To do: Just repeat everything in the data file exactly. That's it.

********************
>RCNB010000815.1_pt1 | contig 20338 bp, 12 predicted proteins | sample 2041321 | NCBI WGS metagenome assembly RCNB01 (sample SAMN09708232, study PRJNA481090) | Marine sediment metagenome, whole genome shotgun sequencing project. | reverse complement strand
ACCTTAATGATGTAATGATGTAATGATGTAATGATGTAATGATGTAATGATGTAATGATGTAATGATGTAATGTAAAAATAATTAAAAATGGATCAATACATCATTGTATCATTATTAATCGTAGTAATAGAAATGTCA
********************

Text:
>RCNB010000815.1_pt1 | contig 20338 bp, 12 predicted proteins | sample 2041321 | NCBI WGS metagenome assembly RCNB01 (sample SAMN09708232, study PRJNA481090) | Marine sediment metagenome, whole genome shotgun sequencing project. | reverse complement strand
ACCTTAATGATGTAATGATGTAATGATGTAATGATGTAATGATGTAATGATGTAATGATGTAATGATGTAATGTAAAAATAATTAAAAATGGATCAATACATCATTGTATCATTATTAATCGTAGTAATAGAAATGTCA